with open(filepath) as f:
        while True:
            l = f.readline()
            # end of file ?
            if len(l) == 0:
            l = l.strip()
            if l == 'BEGIN_DATA':
                data = f.readline()
    if len(data) > 0:
        data = data.split(' ')
        if data[-1] == '\n':
            data = data[0:-1]
        data = list(map(float, data))
        print('no data found')
    # actual data is from 380-730
    # take the part 400-700 (inclusive)
    # data is spectral irradiance W/m2*nm
    data = data[2:-3]
    # 701 because 700nm is included
    wavelengths = list(range(400, 701, dL))
    PPFD = 0
    for i in range(0, len(wavelengths)):
        E = data[i] # this is mW/m2*nm
        # conversion from energy to photons
        factor = wavelengths[i] / (h * c * Na)
        # below E is converted to W/m2*nm first
        PPFD = PPFD + (E / 1000) * dL * factor
    print('PPFD (umol/m2s): ', round(PPFD, 3))
    send_to_carbon(carbon_ts, float(PPFD))

if __name__ == '__main__':

Then, I am using Grafana to plot these values.

All of above are running on a Raspberry Pi 4.

However, there is one unfortunate problem. The spectrometer requires calibration at least every hour. The -N option of spotread eliminates the need for calibration at every measurement, but the hardware does not allow this an hour later after the calibration done. Very unfortunately the calibration cannot be automated, since it requires turning the dial on the spectrometer to calibration position, and after calibration it has to be turned back to ambient measurement position. To solve actually simplify this problem, I wrote the below Python script which exposes two HTTP endpoint, one of which initiates calibration. So, every 50 minutes or so, I go next to the device, wait for 30 second periods by checking to LED on the spectrometer (LED briefly flashes at each measurement), then turn the dial to calibration position, call calibrate endpoint on my phone, if it succeeds, turn the dial back to ambient measurement mode. Sometimes it does not succeed, then I just recall the calibration endpoint again and it works the second time always.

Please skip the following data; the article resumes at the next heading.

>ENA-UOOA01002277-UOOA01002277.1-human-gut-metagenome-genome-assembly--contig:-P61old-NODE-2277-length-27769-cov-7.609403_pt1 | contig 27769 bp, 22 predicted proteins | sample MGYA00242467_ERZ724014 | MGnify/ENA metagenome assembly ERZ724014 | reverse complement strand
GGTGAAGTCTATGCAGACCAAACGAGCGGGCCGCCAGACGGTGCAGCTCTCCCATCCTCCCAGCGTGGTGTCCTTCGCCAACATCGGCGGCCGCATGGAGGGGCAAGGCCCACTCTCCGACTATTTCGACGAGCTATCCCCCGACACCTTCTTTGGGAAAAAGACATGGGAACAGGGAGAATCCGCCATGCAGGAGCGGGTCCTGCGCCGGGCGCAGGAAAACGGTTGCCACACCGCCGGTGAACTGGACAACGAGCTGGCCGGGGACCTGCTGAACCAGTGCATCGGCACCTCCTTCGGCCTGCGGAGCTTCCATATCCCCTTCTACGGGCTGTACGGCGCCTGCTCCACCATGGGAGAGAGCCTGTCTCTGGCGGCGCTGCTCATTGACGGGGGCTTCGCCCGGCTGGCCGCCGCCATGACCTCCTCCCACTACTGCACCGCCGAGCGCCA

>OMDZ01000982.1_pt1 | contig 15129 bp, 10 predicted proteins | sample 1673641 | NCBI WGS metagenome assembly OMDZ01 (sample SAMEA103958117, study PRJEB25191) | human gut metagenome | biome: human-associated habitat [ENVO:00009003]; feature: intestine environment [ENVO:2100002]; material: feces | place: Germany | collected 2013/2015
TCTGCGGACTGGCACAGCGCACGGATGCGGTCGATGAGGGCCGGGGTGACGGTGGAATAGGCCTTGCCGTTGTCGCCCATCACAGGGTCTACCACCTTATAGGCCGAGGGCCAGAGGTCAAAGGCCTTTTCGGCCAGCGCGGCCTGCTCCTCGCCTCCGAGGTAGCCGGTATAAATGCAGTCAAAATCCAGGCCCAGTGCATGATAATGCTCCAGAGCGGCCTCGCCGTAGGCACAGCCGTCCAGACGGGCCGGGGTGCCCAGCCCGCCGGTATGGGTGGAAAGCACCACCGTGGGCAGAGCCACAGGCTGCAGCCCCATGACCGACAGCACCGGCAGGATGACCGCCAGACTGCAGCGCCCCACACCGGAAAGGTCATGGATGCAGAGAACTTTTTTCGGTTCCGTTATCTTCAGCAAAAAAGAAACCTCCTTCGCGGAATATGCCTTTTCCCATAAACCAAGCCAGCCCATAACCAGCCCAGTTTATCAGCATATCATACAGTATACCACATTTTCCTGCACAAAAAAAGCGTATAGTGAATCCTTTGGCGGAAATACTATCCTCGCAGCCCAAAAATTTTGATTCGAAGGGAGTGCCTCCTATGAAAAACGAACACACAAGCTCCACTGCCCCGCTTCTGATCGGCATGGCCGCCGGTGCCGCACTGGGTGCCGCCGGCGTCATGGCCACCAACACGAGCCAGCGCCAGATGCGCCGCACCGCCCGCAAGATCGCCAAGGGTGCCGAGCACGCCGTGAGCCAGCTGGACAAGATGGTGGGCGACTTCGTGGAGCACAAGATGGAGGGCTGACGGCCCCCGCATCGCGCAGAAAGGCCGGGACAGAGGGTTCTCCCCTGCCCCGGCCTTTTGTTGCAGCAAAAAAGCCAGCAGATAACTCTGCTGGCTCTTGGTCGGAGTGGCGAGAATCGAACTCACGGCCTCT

##!/usr/bin/env python3

import tornado.ioloop
import tornado.web
import subprocess

class CalibrateHandler(tornado.web.RequestHandler):
    def get(self):
        o =["spotread", "-a", "-s", "-O"], stdout=subprocess.PIPE, text=True)

class MeasureHandler(tornado.web.RequestHandler):
    def get(self):
        o =["spotread", "-a", "-N", "-O"], stdout=subprocess.PIPE, text=True)

def make_app():
    return tornado.web.Application([
        (r"/calibrate", CalibrateHandler),
        (r"/measure", MeasureHandler),

if __name__ == "__main__":
    app = make_app()

PPFD and DLI measurements